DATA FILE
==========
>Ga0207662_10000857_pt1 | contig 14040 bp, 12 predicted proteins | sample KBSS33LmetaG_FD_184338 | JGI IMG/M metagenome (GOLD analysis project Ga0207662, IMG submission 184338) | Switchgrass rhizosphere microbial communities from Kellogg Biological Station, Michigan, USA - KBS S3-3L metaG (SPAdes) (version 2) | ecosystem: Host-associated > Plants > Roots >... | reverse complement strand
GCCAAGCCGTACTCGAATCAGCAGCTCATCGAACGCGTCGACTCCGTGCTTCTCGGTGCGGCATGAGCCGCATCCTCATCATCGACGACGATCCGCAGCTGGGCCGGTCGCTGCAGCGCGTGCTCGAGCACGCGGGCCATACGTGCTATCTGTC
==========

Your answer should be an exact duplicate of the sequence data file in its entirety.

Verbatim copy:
>Ga0207662_10000857_pt1 | contig 14040 bp, 12 predicted proteins | sample KBSS33LmetaG_FD_184338 | JGI IMG/M metagenome (GOLD analysis project Ga0207662, IMG submission 184338) | Switchgrass rhizosphere microbial communities from Kellogg Biological Station, Michigan, USA - KBS S3-3L metaG (SPAdes) (version 2) | ecosystem: Host-associated > Plants > Roots >... | reverse complement strand
GCCAAGCCGTACTCGAATCAGCAGCTCATCGAACGCGTCGACTCCGTGCTTCTCGGTGCGGCATGAGCCGCATCCTCATCATCGACGACGATCCGCAGCTGGGCCGGTCGCTGCAGCGCGTGCTCGAGCACGCGGGCCATACGTGCTATCTGTC